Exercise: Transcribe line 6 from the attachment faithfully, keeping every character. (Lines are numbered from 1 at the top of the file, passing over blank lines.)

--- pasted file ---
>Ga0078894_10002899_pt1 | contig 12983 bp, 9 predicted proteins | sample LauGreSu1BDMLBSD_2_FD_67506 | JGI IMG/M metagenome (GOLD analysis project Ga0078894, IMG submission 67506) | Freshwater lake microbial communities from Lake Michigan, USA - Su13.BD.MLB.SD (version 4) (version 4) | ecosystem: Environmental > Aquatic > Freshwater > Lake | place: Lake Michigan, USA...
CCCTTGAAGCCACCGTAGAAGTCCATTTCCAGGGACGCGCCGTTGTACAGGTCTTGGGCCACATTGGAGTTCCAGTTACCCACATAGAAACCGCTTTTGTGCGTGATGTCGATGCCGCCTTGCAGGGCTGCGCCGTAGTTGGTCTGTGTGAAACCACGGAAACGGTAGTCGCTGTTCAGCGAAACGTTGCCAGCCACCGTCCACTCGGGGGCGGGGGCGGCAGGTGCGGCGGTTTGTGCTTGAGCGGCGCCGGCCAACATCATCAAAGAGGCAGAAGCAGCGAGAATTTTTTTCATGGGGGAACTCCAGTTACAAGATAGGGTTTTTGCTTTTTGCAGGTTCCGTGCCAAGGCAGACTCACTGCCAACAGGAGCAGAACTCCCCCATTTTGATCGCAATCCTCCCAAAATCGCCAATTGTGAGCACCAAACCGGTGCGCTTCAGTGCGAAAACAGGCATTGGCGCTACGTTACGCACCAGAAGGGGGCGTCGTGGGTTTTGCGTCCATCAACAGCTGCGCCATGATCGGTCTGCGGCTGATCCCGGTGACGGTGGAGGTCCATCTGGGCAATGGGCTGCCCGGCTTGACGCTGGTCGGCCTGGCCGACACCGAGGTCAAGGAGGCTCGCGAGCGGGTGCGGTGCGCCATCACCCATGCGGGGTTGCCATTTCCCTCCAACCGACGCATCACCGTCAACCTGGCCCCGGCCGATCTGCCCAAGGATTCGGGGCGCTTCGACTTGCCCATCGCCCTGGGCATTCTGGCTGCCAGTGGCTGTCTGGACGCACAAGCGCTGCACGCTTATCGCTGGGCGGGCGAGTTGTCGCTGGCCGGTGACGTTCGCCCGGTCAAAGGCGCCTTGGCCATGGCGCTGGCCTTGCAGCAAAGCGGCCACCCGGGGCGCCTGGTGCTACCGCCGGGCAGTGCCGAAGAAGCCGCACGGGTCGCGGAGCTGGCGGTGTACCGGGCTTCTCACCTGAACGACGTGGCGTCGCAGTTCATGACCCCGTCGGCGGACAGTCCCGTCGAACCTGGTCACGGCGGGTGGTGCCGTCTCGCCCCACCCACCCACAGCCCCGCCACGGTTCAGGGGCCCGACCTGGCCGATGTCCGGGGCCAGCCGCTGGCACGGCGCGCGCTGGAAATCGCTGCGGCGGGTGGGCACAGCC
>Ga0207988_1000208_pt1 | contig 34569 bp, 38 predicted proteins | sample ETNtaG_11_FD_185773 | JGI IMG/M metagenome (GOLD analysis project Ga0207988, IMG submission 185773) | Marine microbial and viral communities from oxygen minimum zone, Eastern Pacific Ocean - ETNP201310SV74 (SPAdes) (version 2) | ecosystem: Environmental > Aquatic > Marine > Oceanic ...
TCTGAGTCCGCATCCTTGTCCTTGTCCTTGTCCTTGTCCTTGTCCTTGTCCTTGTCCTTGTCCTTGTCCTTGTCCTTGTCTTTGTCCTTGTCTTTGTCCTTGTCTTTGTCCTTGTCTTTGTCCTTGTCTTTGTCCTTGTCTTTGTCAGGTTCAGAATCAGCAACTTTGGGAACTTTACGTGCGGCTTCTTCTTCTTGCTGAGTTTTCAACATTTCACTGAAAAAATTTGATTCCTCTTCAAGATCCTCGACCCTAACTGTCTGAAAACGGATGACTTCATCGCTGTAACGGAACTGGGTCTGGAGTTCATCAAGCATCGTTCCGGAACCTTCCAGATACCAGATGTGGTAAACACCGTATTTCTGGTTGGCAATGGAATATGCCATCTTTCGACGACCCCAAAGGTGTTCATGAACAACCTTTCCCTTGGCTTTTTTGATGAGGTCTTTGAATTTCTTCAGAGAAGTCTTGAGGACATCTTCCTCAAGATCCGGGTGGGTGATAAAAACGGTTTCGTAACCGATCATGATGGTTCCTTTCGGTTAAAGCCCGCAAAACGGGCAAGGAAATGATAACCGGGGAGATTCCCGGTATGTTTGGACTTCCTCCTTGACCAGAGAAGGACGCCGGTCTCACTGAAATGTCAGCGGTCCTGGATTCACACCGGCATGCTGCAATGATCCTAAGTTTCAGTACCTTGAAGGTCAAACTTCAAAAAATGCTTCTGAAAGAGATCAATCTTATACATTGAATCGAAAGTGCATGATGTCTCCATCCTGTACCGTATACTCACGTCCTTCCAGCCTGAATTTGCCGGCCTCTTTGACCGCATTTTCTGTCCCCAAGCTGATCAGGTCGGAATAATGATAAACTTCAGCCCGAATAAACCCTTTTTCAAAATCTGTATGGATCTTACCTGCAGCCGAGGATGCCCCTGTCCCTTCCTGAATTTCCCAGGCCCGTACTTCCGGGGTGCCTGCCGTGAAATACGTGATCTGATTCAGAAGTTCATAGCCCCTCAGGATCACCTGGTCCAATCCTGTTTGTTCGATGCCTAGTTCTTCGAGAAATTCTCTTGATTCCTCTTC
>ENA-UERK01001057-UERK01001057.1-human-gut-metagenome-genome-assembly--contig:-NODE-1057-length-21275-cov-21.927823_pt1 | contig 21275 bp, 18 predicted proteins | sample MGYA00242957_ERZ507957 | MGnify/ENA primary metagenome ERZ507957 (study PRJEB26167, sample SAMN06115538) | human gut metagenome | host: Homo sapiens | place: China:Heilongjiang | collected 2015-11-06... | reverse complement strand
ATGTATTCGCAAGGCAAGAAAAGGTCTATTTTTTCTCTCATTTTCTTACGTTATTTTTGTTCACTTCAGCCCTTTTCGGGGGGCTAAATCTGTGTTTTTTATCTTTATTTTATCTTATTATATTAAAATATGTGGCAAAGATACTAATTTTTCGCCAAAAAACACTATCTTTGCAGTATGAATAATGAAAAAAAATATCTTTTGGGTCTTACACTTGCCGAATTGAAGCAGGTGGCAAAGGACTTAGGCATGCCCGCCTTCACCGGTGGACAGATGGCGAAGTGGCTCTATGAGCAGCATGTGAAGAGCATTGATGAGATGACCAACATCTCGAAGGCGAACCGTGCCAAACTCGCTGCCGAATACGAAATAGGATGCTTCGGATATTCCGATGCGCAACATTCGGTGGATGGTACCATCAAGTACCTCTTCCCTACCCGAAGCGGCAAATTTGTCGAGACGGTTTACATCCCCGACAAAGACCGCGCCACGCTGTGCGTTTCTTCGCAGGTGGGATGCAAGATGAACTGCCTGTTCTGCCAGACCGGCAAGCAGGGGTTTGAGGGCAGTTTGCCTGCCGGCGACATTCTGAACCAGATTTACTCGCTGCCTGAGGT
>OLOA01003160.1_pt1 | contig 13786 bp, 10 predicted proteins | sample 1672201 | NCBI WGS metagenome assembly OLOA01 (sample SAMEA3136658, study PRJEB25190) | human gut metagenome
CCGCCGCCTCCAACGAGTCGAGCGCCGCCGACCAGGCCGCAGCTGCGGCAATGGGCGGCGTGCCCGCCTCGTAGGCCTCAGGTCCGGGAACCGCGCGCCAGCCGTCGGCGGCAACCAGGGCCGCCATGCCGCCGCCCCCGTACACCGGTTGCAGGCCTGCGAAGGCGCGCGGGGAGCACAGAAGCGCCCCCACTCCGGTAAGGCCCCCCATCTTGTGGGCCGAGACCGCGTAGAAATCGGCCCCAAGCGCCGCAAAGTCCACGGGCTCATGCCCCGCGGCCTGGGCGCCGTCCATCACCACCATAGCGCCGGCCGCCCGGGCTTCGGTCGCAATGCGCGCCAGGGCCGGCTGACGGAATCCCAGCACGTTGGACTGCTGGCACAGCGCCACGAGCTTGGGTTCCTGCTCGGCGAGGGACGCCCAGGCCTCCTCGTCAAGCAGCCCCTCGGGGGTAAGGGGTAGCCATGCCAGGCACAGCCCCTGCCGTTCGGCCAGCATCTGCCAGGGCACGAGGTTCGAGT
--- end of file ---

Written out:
ATGTATTCGCAAGGCAAGAAAAGGTCTATTTTTTCTCTCATTTTCTTACGTTATTTTTGTTCACTTCAGCCCTTTTCGGGGGGCTAAATCTGTGTTTTTTATCTTTATTTTATCTTATTATATTAAAATATGTGGCAAAGATACTAATTTTTCGCCAAAAAACACTATCTTTGCAGTATGAATAATGAAAAAAAATATCTTTTGGGTCTTACACTTGCCGAATTGAAGCAGGTGGCAAAGGACTTAGGCATGCCCGCCTTCACCGGTGGACAGATGGCGAAGTGGCTCTATGAGCAGCATGTGAAGAGCATTGATGAGATGACCAACATCTCGAAGGCGAACCGTGCCAAACTCGCTGCCGAATACGAAATAGGATGCTTCGGATATTCCGATGCGCAACATTCGGTGGATGGTACCATCAAGTACCTCTTCCCTACCCGAAGCGGCAAATTTGTCGAGACGGTTTACATCCCCGACAAAGACCGCGCCACGCTGTGCGTTTCTTCGCAGGTGGGATGCAAGATGAACTGCCTGTTCTGCCAGACCGGCAAGCAGGGGTTTGAGGGCAGTTTGCCTGCCGGCGACATTCTGAACCAGATTTACTCGCTGCCTGAGGT